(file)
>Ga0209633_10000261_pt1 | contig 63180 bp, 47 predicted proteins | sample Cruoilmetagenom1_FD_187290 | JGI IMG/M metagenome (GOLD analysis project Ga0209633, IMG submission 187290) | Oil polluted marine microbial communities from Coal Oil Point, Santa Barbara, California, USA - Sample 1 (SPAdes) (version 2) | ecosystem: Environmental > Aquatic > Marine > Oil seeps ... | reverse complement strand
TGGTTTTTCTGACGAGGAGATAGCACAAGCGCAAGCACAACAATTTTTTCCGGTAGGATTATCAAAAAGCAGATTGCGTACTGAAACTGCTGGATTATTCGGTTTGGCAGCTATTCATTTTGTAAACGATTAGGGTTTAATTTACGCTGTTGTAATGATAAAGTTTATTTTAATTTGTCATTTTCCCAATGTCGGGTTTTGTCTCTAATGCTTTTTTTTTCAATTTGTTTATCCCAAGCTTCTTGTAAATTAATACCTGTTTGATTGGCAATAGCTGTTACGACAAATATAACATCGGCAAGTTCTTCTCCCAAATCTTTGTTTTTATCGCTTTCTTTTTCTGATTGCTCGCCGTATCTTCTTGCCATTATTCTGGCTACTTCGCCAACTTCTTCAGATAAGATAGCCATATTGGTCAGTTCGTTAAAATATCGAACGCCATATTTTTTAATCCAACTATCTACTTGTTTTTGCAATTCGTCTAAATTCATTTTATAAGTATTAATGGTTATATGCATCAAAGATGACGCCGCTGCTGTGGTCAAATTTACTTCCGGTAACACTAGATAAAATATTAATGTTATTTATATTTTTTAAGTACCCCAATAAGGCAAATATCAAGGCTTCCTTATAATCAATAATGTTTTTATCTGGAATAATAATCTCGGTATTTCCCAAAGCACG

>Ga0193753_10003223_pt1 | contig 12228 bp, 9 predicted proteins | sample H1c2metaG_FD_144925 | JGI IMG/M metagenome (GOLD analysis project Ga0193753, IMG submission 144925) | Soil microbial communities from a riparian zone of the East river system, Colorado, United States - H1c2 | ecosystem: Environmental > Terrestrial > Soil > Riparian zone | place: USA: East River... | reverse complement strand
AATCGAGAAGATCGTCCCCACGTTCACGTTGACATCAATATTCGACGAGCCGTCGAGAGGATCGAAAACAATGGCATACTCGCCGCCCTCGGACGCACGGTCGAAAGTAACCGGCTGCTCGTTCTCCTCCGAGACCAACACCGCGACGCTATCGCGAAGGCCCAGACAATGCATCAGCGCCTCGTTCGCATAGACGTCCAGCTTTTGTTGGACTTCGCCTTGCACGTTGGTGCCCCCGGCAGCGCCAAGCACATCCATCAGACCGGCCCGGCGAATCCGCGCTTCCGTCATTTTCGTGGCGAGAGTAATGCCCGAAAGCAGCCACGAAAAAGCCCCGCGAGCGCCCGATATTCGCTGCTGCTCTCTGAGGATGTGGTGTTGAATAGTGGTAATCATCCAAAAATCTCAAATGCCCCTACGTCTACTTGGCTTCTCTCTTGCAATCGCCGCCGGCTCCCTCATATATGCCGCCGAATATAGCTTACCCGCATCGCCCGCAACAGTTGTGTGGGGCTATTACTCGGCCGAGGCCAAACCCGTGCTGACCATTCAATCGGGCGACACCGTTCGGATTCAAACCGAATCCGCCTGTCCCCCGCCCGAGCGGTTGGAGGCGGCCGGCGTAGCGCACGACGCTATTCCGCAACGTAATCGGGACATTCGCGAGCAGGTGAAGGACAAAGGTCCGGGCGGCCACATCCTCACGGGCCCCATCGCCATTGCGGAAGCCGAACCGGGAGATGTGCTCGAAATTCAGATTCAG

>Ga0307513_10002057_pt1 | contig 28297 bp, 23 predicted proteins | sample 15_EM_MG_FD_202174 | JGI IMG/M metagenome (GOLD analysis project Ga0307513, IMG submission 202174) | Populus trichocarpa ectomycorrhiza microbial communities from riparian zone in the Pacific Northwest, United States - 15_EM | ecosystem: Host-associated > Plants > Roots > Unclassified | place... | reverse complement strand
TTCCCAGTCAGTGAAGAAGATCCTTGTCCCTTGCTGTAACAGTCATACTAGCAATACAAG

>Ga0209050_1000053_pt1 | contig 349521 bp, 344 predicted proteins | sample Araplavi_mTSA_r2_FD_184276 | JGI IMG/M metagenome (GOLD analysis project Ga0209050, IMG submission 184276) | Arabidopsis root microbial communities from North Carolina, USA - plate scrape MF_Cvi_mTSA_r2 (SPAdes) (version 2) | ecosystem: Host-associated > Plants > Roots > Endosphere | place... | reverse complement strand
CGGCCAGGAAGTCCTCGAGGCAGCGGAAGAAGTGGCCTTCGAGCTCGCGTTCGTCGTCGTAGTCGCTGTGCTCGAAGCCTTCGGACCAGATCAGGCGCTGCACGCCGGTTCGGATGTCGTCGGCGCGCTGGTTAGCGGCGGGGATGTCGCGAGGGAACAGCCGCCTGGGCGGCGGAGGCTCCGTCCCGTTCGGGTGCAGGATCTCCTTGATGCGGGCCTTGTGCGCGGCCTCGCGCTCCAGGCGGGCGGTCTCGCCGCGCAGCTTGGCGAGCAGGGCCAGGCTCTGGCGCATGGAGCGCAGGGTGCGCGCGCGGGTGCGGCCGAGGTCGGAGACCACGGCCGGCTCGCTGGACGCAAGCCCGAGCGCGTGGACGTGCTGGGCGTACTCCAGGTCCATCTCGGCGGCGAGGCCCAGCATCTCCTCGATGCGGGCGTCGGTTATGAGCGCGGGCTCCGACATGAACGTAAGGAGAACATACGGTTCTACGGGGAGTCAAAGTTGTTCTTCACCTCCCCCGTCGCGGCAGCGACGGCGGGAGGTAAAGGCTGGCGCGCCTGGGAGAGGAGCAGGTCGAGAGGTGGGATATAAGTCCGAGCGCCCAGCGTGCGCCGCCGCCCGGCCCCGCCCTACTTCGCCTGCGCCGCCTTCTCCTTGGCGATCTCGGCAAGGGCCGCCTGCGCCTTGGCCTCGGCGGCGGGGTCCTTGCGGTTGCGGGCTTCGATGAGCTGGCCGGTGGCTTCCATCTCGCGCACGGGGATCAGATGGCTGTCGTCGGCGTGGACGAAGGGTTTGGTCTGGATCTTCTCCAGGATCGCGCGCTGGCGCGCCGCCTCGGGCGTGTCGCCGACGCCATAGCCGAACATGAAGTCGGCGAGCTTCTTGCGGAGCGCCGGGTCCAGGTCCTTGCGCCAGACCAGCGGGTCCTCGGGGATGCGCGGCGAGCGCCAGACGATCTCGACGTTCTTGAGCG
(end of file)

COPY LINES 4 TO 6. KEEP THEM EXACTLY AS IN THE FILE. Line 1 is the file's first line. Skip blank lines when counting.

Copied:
AATCGAGAAGATCGTCCCCACGTTCACGTTGACATCAATATTCGACGAGCCGTCGAGAGGATCGAAAACAATGGCATACTCGCCGCCCTCGGACGCACGGTCGAAAGTAACCGGCTGCTCGTTCTCCTCCGAGACCAACACCGCGACGCTATCGCGAAGGCCCAGACAATGCATCAGCGCCTCGTTCGCATAGACGTCCAGCTTTTGTTGGACTTCGCCTTGCACGTTGGTGCCCCCGGCAGCGCCAAGCACATCCATCAGACCGGCCCGGCGAATCCGCGCTTCCGTCATTTTCGTGGCGAGAGTAATGCCCGAAAGCAGCCACGAAAAAGCCCCGCGAGCGCCCGATATTCGCTGCTGCTCTCTGAGGATGTGGTGTTGAATAGTGGTAATCATCCAAAAATCTCAAATGCCCCTACGTCTACTTGGCTTCTCTCTTGCAATCGCCGCCGGCTCCCTCATATATGCCGCCGAATATAGCTTACCCGCATCGCCCGCAACAGTTGTGTGGGGCTATTACTCGGCCGAGGCCAAACCCGTGCTGACCATTCAATCGGGCGACACCGTTCGGATTCAAACCGAATCCGCCTGTCCCCCGCCCGAGCGGTTGGAGGCGGCCGGCGTAGCGCACGACGCTATTCCGCAACGTAATCGGGACATTCGCGAGCAGGTGAAGGACAAAGGTCCGGGCGGCCACATCCTCACGGGCCCCATCGCCATTGCGGAAGCCGAACCGGGAGATGTGCTCGAAATTCAGATTCAG

>Ga0307513_10002057_pt1 | contig 28297 bp, 23 predicted proteins | sample 15_EM_MG_FD_202174 | JGI IMG/M metagenome (GOLD analysis project Ga0307513, IMG submission 202174) | Populus trichocarpa ectomycorrhiza microbial communities from riparian zone in the Pacific Northwest, United States - 15_EM | ecosystem: Host-associated > Plants > Roots > Unclassified | place... | reverse complement strand
TTCCCAGTCAGTGAAGAAGATCCTTGTCCCTTGCTGTAACAGTCATACTAGCAATACAAG